Humans' (and other mammals') brains are devoted to a large part to visual processing.⇒
Vision is an important if not the most important source of sensory input for humans' (and other mammals').⇒
Without human understanding, at least one goal of science is not fulfilled.⇒
Newborns track schematic, face-like visual stimuli in the periphery, up to one month of age. They start tracking such stimuli in central vision after about 2 months. and stop after 5.⇒
According to Johnson and Morton, there are two visual pathways for face detection: the primary cortical pathway and one through SC and pulvinar.
The cortical pathway is called CONLEARN and is theorized to be plastic, whereas the sub-cortical pathway is called CONSPEC and is thought to be fixed and genetically predisposed to detect conspecific faces.⇒
Most non-primate mammals do not have specialized photoreceptors for the medium-wavelength band. Most primates do.⇒
There are fine-structure and envelope ITDs. Humans are sensitive to both, but do not weight envelope ITDs very strongly when localizing sound sources.⇒
Some congenitally unilaterally deaf people develop close-to-normal auditory localization capabilities. These people probably learn to use spectral SSL cues.⇒
Humans use a variety of cues to estimate the distance to a sound source. This estimate is much less precise than estimates of the direction towards the sound source.⇒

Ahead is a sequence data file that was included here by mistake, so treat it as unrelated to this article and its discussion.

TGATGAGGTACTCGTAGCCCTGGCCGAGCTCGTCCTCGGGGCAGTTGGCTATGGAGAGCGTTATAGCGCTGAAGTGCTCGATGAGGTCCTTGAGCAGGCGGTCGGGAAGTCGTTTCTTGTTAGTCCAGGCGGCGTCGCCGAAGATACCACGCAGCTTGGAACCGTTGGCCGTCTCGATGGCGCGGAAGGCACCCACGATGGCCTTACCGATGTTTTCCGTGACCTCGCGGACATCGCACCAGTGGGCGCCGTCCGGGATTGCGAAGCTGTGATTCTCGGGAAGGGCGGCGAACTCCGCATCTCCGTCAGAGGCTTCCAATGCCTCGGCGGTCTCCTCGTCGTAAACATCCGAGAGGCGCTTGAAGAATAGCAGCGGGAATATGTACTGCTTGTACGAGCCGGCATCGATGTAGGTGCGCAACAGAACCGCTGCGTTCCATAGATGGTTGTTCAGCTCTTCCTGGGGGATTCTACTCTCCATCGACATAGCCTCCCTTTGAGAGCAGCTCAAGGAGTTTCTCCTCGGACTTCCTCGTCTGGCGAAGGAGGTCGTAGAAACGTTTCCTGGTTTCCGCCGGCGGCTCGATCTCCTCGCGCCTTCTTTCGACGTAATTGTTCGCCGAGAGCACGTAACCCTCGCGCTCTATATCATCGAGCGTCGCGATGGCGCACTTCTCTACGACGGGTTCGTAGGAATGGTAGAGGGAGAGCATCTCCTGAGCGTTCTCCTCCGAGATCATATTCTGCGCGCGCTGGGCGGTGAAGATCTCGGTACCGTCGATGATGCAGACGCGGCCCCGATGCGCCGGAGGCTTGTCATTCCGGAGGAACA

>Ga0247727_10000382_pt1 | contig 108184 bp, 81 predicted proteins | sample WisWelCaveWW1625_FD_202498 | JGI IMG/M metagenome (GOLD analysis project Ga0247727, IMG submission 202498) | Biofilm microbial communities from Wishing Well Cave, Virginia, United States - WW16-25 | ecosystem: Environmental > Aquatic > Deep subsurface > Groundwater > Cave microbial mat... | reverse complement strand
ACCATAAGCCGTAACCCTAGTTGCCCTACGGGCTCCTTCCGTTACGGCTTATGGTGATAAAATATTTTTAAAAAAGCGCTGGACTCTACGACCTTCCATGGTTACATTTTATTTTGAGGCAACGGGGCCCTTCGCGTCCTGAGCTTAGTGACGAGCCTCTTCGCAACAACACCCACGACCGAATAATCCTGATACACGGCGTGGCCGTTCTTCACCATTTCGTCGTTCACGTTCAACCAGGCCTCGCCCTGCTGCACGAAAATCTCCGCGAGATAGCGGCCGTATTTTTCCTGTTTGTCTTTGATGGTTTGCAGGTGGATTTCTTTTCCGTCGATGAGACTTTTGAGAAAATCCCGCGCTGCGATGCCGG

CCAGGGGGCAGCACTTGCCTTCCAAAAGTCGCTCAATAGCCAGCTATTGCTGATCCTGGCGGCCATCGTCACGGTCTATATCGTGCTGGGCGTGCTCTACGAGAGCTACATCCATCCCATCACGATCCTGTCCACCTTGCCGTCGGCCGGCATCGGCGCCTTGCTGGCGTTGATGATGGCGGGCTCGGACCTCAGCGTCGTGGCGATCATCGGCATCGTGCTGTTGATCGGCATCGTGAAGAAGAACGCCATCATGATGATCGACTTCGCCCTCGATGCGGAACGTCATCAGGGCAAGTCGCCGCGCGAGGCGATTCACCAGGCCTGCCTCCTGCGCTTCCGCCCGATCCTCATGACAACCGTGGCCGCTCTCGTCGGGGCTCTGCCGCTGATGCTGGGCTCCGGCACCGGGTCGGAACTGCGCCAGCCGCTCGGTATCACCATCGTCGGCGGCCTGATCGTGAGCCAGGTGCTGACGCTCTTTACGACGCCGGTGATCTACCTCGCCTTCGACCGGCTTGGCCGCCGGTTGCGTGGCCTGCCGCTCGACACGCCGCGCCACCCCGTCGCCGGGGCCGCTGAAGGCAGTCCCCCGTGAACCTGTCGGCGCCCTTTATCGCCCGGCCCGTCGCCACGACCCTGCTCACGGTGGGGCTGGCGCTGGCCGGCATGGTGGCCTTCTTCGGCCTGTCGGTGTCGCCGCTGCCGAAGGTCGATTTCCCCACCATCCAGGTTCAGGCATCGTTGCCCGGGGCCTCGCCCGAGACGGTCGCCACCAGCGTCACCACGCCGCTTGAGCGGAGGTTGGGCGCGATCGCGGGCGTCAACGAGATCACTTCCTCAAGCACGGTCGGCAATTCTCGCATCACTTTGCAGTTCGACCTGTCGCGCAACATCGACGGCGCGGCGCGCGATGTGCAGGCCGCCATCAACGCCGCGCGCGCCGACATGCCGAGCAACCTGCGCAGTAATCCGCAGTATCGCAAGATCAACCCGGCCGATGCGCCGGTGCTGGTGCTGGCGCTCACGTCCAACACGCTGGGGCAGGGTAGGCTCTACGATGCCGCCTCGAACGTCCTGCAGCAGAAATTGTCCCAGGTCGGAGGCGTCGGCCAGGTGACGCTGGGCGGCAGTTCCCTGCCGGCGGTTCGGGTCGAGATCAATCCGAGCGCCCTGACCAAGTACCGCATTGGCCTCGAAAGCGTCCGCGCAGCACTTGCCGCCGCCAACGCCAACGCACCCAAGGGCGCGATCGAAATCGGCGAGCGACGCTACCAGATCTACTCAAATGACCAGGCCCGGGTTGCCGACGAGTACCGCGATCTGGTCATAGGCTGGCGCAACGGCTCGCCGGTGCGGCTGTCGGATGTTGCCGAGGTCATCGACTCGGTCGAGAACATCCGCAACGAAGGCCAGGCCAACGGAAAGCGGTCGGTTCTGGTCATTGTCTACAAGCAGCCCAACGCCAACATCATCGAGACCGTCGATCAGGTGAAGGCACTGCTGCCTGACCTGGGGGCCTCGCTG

According to Patrick Winston, our mental development suddenly diverged from that of the Neanderthals and that raises two central questions: What makes us different from other primates and what is similar.⇒
Human children often react to multi-sensory stimuli faster than they do to uni-sensory stimuli. However, the latencies they exhibit up to a certain age do not violate the race model as they do in adult humans.⇒
Different parts of the visual field feed into the cortical and subcortical visual pathways more or less strongly in humans.
The nasal part of the visual field feeds more into the cortical pathway while the peripheral part feeds more into the sub-cortical pathway.⇒
In one experiment, newborns reacted to faces only if they were (exclusively) visible in their peripheral visual field, supporting the theory that the sub-cortical pathway of visual processing plays a major role in orienting towards faces in newborns. ⇒
It makes sense that sub-cortical visual processing uses peripheral information more than cortical processing: